Bryan Bullington finally notched his first big-league win with eight shutout innings against the Yankees on August 15, eight years after the Pirates selected him with the No. 1 overall pick in the 2002 draft, but now it looks like that may prove to be his only major-league victory.
Designated for assignment by the Royals last week, Bullington has signed with the Hiroshima Carp in Japan and the 30-year-old right-hander leaves behind a career record of 1-9 with a 5.62 ERA in 81.2 innings as a major leaguer.
Bullington is one of just three pitchers selected No. 1 overall to win fewer than 15 games in the majors. The other two are Stephen Strasburg, whose career is on hold following elbow surgery, and Brien Taylor, whose career was ruined by a shoulder injury in the minors.
Bullington was picked one spot ahead of B.J. Upton in 2002, but the third (Chris Gruler), fourth (Adam Loewen), and fifth (Clint Everts) picks that year have also made essentially zero impact in the majors.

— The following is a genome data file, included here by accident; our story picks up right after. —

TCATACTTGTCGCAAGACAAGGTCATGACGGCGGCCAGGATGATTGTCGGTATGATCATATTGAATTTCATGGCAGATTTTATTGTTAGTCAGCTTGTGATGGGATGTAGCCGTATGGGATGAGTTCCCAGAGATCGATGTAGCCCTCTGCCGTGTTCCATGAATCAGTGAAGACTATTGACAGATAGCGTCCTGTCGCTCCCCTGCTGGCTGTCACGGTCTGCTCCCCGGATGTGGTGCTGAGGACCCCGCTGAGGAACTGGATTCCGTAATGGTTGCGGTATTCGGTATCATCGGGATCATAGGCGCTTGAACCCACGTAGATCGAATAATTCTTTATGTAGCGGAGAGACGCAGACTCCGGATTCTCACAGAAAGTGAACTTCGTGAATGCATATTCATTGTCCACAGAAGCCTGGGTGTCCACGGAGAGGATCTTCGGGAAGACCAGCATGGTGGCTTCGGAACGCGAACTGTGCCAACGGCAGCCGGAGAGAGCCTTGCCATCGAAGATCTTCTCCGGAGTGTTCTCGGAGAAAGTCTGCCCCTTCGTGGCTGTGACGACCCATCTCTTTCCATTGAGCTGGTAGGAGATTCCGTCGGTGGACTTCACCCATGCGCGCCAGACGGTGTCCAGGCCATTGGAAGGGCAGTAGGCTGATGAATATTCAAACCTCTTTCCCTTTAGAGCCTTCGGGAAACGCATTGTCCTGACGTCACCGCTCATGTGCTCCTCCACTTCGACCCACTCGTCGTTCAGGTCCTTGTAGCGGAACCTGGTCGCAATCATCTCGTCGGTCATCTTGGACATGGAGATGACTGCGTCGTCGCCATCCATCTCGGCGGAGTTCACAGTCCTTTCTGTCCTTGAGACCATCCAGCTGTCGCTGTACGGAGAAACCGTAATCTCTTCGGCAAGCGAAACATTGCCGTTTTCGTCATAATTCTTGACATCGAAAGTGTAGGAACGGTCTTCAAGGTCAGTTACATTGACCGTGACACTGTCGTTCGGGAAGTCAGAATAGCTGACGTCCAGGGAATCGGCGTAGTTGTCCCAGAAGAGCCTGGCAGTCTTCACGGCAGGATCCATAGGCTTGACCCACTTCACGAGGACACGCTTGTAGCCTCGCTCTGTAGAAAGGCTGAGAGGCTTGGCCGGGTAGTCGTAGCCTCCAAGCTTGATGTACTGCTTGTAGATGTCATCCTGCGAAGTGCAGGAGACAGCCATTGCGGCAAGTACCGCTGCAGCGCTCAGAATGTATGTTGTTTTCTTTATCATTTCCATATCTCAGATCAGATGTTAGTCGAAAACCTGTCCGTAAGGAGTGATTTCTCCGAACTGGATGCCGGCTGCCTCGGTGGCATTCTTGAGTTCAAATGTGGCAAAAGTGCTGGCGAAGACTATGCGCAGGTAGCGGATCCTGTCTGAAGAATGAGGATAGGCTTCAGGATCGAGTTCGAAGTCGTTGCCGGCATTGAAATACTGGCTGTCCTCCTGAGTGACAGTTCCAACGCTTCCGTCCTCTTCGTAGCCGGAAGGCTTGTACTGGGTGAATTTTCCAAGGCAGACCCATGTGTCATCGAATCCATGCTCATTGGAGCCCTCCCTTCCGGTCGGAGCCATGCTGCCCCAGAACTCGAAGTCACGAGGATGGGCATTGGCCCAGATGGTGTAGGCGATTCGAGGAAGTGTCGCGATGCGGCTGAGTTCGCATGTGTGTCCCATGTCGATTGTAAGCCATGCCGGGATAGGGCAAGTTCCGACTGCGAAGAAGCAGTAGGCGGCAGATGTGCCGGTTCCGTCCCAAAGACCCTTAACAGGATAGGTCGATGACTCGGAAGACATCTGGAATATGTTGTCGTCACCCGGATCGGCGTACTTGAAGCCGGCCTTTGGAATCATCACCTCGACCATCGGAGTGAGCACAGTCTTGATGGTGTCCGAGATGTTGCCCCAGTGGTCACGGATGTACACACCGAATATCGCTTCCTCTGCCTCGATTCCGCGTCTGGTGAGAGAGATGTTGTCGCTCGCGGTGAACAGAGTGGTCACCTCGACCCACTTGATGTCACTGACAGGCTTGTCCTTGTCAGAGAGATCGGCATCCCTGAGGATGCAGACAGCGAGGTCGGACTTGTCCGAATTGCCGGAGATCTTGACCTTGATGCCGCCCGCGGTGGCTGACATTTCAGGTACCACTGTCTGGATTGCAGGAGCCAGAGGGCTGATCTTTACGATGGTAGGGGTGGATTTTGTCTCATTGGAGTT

2019 has been one long nightmare for the Pirates. They’re in last place in the NL Central, have had multiple clubhouse fights, and can’t stop getting into bench-clearing incidents. The embarrassment continued on Sunday as the club lost 16-6 to the Cubs, suffering a three-game series sweep in Chicago.
One of those 16 runs the Pirates allowed was particularly noteworthy. In the bottom of the third inning, with the game tied at 5-5, the Cubs had runners on first and second with two outs. Tony Kemp hit a triple to right field, allowing both Ben Zobrist and Jason Heyward to score to make it 7-5. The Pirates thought one of the Cubs’ base runners didn’t touch third base on their way home. Reliever Michael Feliz attempted to make an appeal throw to third base, but it was way too high for Erik González to catch, so Kemp scored easily on the error.
The Pirates lost Friday’s game to the Cubs 17-8 and Saturday’s game 14-1. They were outscored 47-15 in the three-game series. According to Baseball Reference, since 1908, the Pirates never allowed 14+ runs in three consecutive games and only did it two games in a row twice before this series, in 1949 and in 1950. The Cubs scored 14+ in three consecutive games just one other time, in 1930.